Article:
4:30 p.m.

Later, everyone puts up away messages. So, you get on Myspace.

Not only do we all look awkward in middle school, but we also post equally awkward photos of ourselves on the internet featuring the classic 45-degree-angle-outstretched-arm-duck-faced-selfies. All photos had bad lighting, smudgy mirrors in dire need of some Windex and Picnik captions saying things like, "Good friends are like four leaf clovers. Hard to find, but lucky to have".

Top friends? Ugh people don't give early 2000s middle schoolers enough credit. Not only do we have to do long division math homework, but we also have to decide how to rank our closest friends. “Kristen hasn't instant messaged me in like two hours … does she still deserve to be third on my Top Friends or should I bump her down to fifth? If I move Timmy up to second, am I taking things too fast in our non-existent relationship? Also where do I put the creator, Tom?"

7:00 p.m.

Before you know it, it's 7:00 p.m. which means it's time to get crunk on Mountain Dew. It's school dance time!

You smudge an incomprehensible amount of glitter onto your eyelids, cheeks and arms until you look like a human snowflake. Next, you douse yourself in Warm Vanilla Sugar body spray. Now that you look more like the glass slipper rather than Cinderella herself, you're off to the ball.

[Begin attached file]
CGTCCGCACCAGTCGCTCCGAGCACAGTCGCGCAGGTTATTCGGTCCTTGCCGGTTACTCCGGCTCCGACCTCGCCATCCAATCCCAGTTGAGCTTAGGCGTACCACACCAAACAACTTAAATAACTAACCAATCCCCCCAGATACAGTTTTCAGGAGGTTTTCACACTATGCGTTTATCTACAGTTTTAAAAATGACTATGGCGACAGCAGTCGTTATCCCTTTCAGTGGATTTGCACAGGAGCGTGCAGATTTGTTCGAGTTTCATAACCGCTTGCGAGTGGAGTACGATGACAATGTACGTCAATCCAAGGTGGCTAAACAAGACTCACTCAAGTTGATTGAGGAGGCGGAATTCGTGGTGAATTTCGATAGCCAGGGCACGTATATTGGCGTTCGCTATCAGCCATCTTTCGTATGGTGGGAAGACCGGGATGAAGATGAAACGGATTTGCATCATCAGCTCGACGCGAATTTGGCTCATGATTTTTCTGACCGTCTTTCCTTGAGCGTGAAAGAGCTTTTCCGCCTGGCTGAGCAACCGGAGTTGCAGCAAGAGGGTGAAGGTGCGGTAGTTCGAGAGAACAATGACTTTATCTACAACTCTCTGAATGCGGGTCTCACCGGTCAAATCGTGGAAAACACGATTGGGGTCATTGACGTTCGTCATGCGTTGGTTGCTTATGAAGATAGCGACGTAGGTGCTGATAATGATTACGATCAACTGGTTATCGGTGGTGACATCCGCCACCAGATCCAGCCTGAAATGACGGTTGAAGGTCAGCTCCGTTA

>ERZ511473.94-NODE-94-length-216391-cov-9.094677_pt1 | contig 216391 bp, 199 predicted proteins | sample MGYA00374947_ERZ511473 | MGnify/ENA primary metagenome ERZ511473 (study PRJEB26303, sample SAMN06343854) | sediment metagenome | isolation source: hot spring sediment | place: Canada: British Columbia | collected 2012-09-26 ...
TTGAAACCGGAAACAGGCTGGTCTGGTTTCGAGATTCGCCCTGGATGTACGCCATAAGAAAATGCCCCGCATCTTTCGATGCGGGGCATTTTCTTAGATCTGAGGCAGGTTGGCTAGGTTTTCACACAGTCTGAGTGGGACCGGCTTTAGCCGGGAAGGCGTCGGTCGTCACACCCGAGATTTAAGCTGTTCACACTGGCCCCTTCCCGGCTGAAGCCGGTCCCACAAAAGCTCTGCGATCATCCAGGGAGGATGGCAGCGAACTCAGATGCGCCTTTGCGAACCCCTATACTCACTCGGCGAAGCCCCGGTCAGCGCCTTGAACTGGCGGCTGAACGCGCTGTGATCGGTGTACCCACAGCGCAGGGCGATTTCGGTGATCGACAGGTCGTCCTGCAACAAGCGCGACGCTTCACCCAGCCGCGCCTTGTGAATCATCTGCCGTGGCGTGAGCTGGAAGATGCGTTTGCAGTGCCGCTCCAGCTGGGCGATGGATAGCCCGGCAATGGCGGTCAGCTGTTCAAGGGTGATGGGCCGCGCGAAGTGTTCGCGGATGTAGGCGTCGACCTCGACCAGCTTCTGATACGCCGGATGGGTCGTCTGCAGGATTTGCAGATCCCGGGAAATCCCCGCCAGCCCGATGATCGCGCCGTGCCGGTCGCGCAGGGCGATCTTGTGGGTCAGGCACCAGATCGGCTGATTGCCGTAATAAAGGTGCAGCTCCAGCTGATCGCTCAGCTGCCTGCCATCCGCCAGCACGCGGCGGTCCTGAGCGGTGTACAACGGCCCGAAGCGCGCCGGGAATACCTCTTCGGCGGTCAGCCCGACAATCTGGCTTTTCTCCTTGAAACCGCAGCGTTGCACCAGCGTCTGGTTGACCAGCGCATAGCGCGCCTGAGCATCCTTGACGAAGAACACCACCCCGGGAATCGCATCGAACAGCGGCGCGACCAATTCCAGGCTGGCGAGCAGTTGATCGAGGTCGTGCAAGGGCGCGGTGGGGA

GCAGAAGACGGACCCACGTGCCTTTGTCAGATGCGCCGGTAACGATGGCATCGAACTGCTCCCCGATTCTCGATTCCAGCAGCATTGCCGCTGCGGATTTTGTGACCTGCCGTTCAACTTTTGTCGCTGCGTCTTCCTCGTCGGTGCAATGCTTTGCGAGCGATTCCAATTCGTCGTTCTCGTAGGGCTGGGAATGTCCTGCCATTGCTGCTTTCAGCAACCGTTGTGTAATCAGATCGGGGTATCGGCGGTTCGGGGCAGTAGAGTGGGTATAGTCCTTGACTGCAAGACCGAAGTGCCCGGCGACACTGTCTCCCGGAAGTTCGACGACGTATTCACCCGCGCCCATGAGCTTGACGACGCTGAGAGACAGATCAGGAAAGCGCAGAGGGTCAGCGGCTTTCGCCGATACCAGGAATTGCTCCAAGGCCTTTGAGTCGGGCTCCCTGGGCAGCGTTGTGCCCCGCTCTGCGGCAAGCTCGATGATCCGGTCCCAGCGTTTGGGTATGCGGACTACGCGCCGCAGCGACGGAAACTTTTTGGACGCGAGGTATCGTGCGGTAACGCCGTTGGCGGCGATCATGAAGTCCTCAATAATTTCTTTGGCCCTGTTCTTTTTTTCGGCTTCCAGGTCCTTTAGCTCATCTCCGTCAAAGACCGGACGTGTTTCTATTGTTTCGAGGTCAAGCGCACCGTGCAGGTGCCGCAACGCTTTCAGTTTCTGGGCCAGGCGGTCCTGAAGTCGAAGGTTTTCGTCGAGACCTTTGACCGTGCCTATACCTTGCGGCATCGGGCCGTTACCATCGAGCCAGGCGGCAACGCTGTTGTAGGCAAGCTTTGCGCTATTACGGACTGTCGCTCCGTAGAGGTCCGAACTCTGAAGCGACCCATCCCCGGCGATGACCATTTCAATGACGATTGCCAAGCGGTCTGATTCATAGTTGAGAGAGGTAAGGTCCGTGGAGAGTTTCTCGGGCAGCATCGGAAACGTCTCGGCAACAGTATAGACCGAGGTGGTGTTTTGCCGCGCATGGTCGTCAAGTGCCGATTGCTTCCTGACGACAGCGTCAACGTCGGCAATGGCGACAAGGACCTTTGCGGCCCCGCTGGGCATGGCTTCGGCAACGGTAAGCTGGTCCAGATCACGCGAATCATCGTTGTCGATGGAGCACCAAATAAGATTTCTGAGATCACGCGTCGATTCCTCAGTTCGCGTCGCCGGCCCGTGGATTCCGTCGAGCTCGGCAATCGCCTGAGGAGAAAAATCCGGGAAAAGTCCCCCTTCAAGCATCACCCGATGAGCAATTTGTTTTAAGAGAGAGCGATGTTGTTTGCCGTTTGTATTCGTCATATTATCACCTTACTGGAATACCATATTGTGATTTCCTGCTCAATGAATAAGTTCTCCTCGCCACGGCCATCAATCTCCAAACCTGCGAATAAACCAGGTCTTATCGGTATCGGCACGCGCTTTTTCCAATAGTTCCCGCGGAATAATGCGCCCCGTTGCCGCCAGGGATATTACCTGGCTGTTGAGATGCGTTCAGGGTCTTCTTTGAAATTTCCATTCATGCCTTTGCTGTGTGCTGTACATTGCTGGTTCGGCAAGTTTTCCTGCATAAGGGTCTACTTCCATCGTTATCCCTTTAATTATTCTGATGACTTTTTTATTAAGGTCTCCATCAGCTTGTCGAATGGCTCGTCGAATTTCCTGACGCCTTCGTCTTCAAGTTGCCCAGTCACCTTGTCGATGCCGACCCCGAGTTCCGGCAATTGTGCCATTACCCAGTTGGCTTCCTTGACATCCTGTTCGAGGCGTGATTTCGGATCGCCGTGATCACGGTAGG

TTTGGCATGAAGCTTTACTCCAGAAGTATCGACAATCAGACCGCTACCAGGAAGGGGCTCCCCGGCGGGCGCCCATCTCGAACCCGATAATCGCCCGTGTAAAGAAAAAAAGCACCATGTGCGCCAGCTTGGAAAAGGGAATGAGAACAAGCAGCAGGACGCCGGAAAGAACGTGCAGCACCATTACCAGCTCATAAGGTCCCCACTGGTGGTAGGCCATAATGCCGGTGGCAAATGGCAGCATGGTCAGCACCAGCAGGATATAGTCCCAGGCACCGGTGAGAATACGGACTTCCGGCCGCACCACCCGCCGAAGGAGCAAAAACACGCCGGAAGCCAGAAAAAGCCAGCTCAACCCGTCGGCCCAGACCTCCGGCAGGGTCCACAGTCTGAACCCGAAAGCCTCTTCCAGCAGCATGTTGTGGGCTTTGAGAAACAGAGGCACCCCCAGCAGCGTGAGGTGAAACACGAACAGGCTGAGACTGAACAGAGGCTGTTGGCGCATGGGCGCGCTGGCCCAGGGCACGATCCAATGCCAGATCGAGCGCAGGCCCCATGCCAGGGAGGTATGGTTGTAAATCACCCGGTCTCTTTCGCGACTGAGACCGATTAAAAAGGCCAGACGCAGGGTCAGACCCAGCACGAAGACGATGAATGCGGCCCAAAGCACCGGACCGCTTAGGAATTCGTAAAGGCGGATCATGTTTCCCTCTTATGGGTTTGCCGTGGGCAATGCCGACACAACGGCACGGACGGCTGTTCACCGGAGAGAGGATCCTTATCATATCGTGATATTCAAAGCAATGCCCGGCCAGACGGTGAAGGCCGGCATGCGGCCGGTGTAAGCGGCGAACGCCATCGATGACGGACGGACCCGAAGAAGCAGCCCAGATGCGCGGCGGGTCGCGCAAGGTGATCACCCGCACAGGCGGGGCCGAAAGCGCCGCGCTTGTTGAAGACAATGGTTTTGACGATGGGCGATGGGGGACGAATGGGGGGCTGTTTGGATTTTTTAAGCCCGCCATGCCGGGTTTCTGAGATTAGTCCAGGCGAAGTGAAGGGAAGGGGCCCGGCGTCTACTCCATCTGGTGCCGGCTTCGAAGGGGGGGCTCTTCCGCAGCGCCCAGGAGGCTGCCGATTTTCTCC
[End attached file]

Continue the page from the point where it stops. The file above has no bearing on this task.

8:00 p.m.

You get to the gym-turned-dance-floor and scout out the fashion. Every girl (including you) is wearing the same outfit: A denim mini skirt with a Hollister Co t-shirt and ballet flats. You are caught somewhere between loving that you are all wearing the same outfit and hating that you are all wearing the same outfit. On the plus side, you don't have to ask your friends where they buy their clothes because the brand name is printed across the chest. For the next few years, you will be a walking billboard.